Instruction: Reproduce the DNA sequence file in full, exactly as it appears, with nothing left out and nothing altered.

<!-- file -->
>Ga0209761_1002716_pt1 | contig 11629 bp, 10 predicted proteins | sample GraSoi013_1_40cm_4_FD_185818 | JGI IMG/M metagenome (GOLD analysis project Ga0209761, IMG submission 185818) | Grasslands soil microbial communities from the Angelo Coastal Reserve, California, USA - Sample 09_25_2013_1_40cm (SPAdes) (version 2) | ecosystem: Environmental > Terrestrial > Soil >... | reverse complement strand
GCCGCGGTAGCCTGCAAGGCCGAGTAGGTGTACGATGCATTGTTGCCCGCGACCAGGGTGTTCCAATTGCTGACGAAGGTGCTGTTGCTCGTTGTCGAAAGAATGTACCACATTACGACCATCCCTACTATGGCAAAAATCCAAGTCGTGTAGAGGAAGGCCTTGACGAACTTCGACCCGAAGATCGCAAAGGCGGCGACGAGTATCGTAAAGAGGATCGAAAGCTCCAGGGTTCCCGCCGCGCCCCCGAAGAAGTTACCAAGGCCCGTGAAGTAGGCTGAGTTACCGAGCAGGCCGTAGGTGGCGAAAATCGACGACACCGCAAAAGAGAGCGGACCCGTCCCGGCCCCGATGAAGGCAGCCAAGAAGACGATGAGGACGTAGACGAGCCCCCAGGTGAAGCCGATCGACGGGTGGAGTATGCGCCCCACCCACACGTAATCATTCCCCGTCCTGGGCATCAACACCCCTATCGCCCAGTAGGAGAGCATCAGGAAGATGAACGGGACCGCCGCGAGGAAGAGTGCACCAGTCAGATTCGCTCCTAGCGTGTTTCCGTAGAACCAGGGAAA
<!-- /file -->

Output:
>Ga0209761_1002716_pt1 | contig 11629 bp, 10 predicted proteins | sample GraSoi013_1_40cm_4_FD_185818 | JGI IMG/M metagenome (GOLD analysis project Ga0209761, IMG submission 185818) | Grasslands soil microbial communities from the Angelo Coastal Reserve, California, USA - Sample 09_25_2013_1_40cm (SPAdes) (version 2) | ecosystem: Environmental > Terrestrial > Soil >... | reverse complement strand
GCCGCGGTAGCCTGCAAGGCCGAGTAGGTGTACGATGCATTGTTGCCCGCGACCAGGGTGTTCCAATTGCTGACGAAGGTGCTGTTGCTCGTTGTCGAAAGAATGTACCACATTACGACCATCCCTACTATGGCAAAAATCCAAGTCGTGTAGAGGAAGGCCTTGACGAACTTCGACCCGAAGATCGCAAAGGCGGCGACGAGTATCGTAAAGAGGATCGAAAGCTCCAGGGTTCCCGCCGCGCCCCCGAAGAAGTTACCAAGGCCCGTGAAGTAGGCTGAGTTACCGAGCAGGCCGTAGGTGGCGAAAATCGACGACACCGCAAAAGAGAGCGGACCCGTCCCGGCCCCGATGAAGGCAGCCAAGAAGACGATGAGGACGTAGACGAGCCCCCAGGTGAAGCCGATCGACGGGTGGAGTATGCGCCCCACCCACACGTAATCATTCCCCGTCCTGGGCATCAACACCCCTATCGCCCAGTAGGAGAGCATCAGGAAGATGAACGGGACCGCCGCGAGGAAGAGTGCACCAGTCAGATTCGCTCCTAGCGTGTTTCCGTAGAACCAGGGAAA